Everything that can be invented has been invented. Attributed to Charles H. Duell, Director of US Patent Office 1898-1901. The quote is as false as the idea it expresses.

Wonders might await us that we cannot even imagine, just as the people of 1850 could not imagine the world of 1950. The rate of economic growth will accelerate, bringing more security and prosperity to the world. Pollution as we know it will be almost gone by 2100. The world will become a garden again as the population crashes. In the 22nd century we can repair the damage done in the 21st as the worlds population grew to 10 or 12 billion. Our next big challenge will be managing the political and social disruptions created by the coming new technologies.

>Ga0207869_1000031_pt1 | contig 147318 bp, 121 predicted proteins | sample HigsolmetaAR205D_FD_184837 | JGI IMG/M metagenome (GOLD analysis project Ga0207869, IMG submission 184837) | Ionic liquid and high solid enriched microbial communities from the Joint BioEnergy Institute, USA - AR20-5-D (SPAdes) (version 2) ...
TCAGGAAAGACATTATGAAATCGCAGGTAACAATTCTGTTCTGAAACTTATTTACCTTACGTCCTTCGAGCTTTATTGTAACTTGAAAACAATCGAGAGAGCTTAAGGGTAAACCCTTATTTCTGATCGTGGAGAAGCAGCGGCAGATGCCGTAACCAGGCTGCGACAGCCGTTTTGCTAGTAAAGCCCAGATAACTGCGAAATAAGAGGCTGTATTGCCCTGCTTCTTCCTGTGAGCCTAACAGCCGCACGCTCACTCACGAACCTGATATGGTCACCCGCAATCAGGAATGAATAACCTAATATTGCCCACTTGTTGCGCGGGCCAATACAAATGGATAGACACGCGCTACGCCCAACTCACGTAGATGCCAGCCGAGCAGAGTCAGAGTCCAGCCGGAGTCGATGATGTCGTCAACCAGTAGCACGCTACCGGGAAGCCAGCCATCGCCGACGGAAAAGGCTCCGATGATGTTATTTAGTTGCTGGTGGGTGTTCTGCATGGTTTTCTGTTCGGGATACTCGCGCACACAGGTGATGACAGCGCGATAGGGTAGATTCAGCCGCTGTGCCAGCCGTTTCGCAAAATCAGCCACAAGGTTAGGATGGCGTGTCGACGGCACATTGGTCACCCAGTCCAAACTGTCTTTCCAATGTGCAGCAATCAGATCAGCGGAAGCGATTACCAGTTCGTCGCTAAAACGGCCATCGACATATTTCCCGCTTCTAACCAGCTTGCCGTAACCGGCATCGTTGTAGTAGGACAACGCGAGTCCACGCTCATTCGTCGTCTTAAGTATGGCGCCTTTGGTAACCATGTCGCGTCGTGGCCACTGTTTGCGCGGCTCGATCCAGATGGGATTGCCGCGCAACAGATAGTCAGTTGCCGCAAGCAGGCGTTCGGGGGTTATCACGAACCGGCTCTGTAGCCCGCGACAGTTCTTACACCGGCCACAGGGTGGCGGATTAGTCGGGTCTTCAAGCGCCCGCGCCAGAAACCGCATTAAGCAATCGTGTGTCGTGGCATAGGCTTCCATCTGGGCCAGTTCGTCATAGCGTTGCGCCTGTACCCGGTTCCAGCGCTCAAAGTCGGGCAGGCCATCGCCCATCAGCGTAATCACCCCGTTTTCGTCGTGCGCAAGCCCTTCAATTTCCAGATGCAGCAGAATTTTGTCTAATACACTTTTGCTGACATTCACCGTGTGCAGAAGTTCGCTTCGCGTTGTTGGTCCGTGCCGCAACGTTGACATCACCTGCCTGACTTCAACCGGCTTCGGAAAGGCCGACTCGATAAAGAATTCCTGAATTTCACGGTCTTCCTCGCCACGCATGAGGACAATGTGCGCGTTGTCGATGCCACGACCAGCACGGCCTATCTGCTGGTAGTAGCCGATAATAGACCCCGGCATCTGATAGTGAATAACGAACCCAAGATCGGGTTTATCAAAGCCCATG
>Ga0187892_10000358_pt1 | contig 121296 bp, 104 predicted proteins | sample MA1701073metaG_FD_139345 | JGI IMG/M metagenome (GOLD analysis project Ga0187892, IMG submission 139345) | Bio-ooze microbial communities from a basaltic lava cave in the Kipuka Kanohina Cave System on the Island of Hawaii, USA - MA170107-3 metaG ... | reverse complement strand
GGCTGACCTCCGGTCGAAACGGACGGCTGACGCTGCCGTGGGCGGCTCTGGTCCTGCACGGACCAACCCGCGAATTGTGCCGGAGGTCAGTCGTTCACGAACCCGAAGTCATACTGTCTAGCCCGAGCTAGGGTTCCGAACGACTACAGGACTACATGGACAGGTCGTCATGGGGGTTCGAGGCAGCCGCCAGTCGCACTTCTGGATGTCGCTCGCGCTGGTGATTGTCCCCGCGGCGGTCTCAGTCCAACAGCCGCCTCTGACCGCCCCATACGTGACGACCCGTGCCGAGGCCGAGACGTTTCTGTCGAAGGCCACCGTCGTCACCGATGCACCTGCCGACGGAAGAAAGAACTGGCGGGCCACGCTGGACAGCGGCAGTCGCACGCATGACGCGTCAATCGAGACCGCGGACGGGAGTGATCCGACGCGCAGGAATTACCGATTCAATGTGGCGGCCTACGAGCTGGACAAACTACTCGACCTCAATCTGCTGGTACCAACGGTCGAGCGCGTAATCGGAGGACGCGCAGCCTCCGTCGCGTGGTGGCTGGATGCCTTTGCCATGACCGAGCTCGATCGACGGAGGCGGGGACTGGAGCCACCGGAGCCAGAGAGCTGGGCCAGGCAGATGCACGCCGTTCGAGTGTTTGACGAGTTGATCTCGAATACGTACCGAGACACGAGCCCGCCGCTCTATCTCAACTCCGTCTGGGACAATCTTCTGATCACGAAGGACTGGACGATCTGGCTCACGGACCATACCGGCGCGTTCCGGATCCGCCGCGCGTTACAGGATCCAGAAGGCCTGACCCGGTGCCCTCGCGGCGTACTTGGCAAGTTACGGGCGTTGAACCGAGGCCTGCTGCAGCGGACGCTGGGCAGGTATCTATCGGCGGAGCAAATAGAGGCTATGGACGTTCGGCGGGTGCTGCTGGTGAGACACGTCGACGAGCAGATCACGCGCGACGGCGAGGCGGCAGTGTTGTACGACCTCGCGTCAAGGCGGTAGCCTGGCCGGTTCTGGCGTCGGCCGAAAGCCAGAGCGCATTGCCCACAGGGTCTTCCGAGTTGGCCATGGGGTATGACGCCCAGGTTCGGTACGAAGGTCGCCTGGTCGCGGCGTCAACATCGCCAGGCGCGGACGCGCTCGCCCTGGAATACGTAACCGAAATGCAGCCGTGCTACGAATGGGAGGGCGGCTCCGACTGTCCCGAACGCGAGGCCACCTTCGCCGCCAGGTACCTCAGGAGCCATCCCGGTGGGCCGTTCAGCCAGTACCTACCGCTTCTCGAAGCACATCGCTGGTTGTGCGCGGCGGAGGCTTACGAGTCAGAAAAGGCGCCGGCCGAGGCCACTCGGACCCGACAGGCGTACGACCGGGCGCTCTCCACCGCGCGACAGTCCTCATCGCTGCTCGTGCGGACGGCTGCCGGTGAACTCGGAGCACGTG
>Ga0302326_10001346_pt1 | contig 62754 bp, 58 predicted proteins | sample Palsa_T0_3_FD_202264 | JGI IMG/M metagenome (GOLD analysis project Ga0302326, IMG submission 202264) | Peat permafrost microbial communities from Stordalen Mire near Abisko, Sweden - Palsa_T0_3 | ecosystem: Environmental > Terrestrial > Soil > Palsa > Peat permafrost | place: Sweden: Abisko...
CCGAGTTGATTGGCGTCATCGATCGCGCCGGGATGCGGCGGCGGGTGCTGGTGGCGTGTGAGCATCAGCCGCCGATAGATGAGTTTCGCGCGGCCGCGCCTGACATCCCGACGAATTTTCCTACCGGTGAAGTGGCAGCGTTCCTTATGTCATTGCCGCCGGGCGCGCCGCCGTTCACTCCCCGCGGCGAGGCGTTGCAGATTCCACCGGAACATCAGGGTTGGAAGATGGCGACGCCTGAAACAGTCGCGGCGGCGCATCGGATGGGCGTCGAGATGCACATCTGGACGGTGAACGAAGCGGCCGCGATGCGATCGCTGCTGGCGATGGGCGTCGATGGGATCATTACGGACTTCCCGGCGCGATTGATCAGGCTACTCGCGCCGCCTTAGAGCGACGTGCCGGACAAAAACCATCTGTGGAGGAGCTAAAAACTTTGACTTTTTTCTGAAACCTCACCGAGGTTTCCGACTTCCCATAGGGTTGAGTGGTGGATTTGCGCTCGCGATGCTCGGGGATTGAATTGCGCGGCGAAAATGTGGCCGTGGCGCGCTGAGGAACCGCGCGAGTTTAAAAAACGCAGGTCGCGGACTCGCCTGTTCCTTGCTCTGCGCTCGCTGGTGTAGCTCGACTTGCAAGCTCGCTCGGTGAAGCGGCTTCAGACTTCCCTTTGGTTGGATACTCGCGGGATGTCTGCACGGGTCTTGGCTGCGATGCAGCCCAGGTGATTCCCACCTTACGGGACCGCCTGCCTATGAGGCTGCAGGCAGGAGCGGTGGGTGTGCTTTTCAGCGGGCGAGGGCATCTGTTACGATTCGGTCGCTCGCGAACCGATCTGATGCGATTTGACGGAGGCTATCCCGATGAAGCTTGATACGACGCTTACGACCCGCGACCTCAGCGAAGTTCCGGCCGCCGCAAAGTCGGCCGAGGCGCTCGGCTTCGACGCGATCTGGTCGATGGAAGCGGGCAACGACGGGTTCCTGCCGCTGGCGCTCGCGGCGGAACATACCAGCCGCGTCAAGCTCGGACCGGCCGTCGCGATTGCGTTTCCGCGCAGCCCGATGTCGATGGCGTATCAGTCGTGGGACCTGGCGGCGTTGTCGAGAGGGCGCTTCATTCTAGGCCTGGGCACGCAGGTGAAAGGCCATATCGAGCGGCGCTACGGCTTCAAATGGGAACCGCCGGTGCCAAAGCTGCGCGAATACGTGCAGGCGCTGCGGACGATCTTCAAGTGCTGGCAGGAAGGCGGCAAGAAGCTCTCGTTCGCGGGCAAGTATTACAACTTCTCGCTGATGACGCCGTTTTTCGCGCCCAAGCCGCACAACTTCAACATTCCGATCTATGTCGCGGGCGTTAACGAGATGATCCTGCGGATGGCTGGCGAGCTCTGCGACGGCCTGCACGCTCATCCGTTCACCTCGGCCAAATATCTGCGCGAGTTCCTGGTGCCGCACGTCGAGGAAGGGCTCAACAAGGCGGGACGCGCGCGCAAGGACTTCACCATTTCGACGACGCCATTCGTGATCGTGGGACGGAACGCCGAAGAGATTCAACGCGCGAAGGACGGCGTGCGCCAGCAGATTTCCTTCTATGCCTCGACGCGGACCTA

History, from the Serengeti Plains to the Apollo moon landings, is a series of singularities. Fire gave us power over the environment. Agriculture gave us control over our food supply. Writing allowed better accumulation of knowledge across generations. The industrial revolutionn broke us free from the Malthusian limits on our population and wealth.

Each singularity took us into an unknowable future. For a fun illustration of this see Early Holocene Sci-fi by Pat Mathews.

Shaman: I have foreseen a time when everybody can have all the meat, fat, and sweet stuff they can eat, and they all get fat.

Chief: You have had a vision of the Happy Hunting Grounds.

Shaman: It is considered a great and horrible problem! People go out of their way to eat leaves and grass and grains, and work very hard to look lean and brown.

Chief: Youve been eating too many of those strange mushrooms, and are seeing everything backward.